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Epilepsy and Diving: Why It's Not A Good Idea to Combine the Two

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By Frans Cronjé, Executive & Medical Director, DAN Southern Africa

Q: We have a boy in our class who is eager to dive but has an old history of epilepsy. This period was confined to a 12-month duration (1998-1999). His doctor subsequently completed a dive medical examination form, and the prospective diver indicated that he had experienced no further seizures since 1999. He has since gotten his driving license back from the DVLA (Driver and Vehicle Licensing Agency) and hasn't had to take any drugs since 2001.

The doctor seems confident that he is back to full health, but the young man would like confirmation that, despite his doctor's notes, that he is OK to dive. Can you give us any advice on this? I'm assuming that since his doctor has cleared him for diving and the DVLA has given him his driving license back, he should be OK to dive, but, if possible, I'd like to get a second opinion from you.

Many thanks for your time and help.
- A DAN Member in Africa

A: The issue of epilepsy (a condition demonstrated by the development of multiple seizures) and scuba diving is a complicated one. The primary concern is that a loss of consciousness underwater is likely to result in death by drowning unless, by a turn of good fortune, the individual:

  • does not lose the demand valve (regulator);
  • is discovered before drowning;
  • does not breath-hold during ascent with a rescue attempt as a result of laryngospasm or an inability to exhale;
  • receives effective resuscitation immediately at the surface; and
  • never has cardiac arrest.

Unfortunately, this is a long wish list to be met, and the death rate with unconsciousness underwater is between 30 and 70 percent. In the case of a seizure underwater, it may be even higher.

Diving induces many of the stimuli known to independently precipitate an epileptic seizure: flickering lights, hyper- or hypoventilation and sensory deprivation. So, if there is even a marginal risk for seizures, this may be further increased by diving.

Finally, even though an individual has not had epilepsy for a number of years or after a certain age, statistics still indicate that the probability of another convulsion is greater than in the rest of the "normal" diving population (believed to be less than 1 percent).

Certain training associations, such as the British Sub-Aqua Club, do accept medical clearance for individuals who have been seizure-free - on no medication - for five years, or after three years if the last seizure occurred during sleep only. This position, made by their medical advisory panel, is based on evidence that the chances of developing another seizure decreases exponentially over time and approaches near normal levels after five years. There are no data, however, that evaluate the risk specifically for the stresses of diving.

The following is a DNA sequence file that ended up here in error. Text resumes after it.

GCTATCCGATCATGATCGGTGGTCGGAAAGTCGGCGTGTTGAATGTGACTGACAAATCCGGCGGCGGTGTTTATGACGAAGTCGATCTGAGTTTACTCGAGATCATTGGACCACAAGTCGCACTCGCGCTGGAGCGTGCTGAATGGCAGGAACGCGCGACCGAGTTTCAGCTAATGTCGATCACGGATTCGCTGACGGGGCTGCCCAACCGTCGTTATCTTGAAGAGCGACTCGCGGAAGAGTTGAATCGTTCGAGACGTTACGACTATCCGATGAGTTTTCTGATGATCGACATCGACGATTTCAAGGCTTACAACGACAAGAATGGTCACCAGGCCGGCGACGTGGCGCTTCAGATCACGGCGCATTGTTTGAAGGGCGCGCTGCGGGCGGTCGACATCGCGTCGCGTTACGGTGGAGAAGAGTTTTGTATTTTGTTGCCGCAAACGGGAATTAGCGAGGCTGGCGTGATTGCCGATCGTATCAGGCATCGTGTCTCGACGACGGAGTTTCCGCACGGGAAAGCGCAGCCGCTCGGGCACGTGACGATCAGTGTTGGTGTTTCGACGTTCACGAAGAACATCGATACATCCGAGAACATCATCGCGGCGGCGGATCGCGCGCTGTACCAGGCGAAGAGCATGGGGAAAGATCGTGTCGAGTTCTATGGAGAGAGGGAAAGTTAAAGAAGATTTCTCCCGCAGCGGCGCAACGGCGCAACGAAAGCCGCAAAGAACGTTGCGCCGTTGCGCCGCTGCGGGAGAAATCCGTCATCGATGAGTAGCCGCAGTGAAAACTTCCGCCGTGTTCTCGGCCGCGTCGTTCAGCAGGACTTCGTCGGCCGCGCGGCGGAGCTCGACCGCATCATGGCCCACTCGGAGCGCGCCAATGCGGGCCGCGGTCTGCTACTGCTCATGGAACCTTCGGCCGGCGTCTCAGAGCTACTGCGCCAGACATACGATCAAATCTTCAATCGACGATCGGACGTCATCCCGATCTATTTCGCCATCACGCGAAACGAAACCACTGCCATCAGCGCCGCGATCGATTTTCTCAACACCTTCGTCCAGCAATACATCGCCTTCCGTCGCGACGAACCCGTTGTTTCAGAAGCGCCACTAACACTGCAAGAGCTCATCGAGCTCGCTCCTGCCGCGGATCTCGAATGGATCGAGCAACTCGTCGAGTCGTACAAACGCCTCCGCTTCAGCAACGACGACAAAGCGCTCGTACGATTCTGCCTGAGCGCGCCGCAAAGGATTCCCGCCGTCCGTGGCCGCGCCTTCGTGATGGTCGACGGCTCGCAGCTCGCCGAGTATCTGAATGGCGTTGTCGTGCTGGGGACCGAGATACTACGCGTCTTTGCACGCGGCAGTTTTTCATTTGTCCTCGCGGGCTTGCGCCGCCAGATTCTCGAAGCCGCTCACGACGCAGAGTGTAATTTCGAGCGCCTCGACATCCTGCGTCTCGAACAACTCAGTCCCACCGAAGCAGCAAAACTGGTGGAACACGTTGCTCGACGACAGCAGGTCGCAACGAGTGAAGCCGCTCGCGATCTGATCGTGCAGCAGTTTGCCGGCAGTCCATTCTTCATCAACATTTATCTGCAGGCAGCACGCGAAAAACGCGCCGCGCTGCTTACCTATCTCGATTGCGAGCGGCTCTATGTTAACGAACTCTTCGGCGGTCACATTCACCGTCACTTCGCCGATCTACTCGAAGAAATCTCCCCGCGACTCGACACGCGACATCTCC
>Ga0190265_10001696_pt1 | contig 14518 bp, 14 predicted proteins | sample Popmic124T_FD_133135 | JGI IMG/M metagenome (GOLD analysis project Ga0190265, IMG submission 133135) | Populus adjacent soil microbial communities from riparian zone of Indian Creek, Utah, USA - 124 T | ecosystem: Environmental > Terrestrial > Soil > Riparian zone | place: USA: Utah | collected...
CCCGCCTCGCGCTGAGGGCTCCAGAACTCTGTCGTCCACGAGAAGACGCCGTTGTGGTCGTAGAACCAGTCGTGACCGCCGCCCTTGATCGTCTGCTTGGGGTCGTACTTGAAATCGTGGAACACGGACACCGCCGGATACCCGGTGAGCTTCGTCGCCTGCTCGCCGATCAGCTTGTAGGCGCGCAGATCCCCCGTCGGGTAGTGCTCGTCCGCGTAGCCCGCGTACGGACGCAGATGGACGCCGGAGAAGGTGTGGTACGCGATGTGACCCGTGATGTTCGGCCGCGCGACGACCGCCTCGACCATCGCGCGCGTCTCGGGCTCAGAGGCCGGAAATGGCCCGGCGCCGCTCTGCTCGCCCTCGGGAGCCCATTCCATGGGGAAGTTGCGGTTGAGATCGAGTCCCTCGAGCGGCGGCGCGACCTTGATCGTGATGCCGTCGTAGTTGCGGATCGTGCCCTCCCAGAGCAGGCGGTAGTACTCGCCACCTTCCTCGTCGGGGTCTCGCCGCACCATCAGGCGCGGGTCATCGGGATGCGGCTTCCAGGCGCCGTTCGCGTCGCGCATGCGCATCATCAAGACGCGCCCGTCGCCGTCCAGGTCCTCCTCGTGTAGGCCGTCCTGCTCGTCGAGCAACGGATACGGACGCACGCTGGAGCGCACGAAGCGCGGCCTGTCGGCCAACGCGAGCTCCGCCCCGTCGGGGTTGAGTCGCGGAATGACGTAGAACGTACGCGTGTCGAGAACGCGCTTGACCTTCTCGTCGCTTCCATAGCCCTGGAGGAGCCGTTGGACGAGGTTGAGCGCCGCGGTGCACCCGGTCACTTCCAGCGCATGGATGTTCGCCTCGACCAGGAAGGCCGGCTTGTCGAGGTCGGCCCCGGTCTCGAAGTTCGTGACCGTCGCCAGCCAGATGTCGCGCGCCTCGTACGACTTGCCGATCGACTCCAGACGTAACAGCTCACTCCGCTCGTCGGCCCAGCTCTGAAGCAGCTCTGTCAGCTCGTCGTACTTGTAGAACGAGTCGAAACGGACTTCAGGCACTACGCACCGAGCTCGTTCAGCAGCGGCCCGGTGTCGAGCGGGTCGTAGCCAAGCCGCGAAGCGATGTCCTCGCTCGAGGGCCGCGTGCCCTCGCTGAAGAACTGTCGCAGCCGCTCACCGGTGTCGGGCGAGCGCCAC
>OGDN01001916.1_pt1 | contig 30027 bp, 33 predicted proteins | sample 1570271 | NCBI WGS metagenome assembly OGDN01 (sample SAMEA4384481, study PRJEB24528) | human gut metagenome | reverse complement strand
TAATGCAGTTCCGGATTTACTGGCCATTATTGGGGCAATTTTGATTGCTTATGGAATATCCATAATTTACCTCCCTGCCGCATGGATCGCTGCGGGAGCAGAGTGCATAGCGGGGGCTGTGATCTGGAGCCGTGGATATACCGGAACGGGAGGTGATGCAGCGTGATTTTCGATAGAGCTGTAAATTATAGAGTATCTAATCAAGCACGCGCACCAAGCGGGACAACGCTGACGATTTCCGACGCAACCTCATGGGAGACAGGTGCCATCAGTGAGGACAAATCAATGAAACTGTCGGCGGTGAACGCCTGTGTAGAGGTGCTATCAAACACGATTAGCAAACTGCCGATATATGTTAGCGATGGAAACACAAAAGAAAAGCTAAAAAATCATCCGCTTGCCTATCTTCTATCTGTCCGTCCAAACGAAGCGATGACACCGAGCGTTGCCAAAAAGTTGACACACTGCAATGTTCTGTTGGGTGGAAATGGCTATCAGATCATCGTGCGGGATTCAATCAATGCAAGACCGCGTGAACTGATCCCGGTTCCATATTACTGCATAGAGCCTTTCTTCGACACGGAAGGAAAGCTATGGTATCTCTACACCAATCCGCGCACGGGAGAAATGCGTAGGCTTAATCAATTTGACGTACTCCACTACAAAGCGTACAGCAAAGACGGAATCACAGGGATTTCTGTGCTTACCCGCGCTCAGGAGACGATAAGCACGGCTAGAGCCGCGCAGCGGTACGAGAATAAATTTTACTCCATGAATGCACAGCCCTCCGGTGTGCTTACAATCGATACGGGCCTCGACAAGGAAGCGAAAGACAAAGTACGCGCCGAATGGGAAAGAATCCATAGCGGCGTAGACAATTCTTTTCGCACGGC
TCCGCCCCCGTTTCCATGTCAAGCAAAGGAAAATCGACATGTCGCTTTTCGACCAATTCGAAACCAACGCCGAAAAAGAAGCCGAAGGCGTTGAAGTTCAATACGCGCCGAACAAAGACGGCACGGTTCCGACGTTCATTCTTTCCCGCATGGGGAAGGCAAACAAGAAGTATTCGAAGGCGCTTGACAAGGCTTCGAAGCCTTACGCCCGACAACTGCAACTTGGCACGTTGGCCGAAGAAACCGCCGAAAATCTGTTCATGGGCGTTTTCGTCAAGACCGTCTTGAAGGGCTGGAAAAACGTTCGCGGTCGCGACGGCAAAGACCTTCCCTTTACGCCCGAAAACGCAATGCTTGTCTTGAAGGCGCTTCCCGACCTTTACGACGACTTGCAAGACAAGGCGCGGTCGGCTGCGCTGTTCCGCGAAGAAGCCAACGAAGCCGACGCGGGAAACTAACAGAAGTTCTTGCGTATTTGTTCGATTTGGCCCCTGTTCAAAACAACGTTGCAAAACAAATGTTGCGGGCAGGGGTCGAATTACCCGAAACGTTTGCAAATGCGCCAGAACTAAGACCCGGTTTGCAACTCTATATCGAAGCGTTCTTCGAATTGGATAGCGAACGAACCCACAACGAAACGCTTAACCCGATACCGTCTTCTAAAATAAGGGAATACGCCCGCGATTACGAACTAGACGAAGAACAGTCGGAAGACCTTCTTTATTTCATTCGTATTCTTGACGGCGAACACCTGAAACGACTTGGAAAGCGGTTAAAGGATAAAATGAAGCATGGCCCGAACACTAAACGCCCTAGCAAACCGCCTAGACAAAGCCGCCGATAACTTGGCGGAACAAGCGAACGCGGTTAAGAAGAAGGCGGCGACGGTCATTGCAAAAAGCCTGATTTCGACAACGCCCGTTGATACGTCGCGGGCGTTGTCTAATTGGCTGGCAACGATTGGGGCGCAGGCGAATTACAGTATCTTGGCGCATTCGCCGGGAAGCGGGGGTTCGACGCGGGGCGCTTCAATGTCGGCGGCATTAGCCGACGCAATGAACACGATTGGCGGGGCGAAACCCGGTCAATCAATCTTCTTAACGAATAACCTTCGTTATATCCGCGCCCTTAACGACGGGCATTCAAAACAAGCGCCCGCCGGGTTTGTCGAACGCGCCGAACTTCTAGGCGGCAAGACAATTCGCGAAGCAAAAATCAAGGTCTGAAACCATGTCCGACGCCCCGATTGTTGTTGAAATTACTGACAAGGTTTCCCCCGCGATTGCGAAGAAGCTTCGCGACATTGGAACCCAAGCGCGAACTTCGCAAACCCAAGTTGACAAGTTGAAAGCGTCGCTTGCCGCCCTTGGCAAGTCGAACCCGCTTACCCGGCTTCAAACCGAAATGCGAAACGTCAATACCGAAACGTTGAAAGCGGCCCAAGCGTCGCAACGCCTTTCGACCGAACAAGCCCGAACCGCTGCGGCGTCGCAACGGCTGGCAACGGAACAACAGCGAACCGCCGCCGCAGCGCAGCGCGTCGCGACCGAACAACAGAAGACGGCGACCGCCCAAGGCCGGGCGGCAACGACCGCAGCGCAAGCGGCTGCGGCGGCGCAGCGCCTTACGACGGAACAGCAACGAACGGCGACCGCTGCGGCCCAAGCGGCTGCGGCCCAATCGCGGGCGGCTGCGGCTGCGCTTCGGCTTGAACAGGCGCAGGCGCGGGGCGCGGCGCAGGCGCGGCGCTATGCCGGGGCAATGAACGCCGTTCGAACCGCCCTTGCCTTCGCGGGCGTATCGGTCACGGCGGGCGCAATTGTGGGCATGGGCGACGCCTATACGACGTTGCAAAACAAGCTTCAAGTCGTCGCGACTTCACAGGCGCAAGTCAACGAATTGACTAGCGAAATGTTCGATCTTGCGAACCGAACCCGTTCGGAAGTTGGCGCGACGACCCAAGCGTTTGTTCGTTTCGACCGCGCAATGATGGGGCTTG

Ultimately, the diver must decide. Most diving physicians are very reticent to encourage an individual - with a known risk factor - to face an elevated or unquantified risk, for which the adverse outcome is likely to be fatal.

Two elements must be considered in summarizing the current recommendations concerning epilepsy and diving: First, that most diving physicians are of the opinion that unless the seizures or unconsciousness were due to:

(1) fainting with ultimate seizure activity due to remaining upright in the presence of low blood flow to the brain;

(2) other causes of acute low blood pressure, low blood sugar, medication or recreational drugs; or

(3) fever, but not after the age of 5, they would not feel confident about advising a person with a confirmed diagnosis of epilepsy that it would be safe to dive.

Second, that there is scientific evidence that suggests that individuals who have been free of seizures, without medication, are unlikely to have further seizures after a period of five years (see References). This encourages continued efforts to further our understanding of the relationship between epilepsy and diving.

For the moment, though, it seems that the prospective diver would not be considered fit to dive. After five years off medication, we may again be faced with this question.


1. Should epileptics scuba dive? JAMA 1985. 254:3182-3.

2. Callaghan N, Garrett A, Goggin T. Withdrawal of anticonvulsant drugs in patients free of seizures for two years. N Engl J Med 1988. 318: 942-6.

3. Dreifuss FE. Epileptics and scuba diving. JAMA 1985. 253:1877-8.

4. Edmonds C, Lowry C, Pennefather J. Diving and subaquatic medicine. 3rd ed. Butterworth Heinemann, Oxford 1992 p470.

5. Shinnar S, Vining EP, Mellits ED, D'Souza BJ Holden K Baumgardner RA Freeman JM. Discontinuing anti-epileptic medication in children with epilepsy after two years without seizures. N Eng J Med 1985. 313: 976-80.

About The Author

Frans Cronjé, M.D., is President & Medical Director of DAN Southern Africa. He is in private practice as a hyperbaric physician at the Eugene Marais Hospital Hyperbaric Oxygen Therapy Centre in Pretoria, South Africa. He has post-graduate training in Aerospace Medicine and recently completed a fellowship in hyperbaric medicine at Duke University. He is both a commercial diver and recreational diving instructor.

(c) DAN - Alert Diver March / April 2005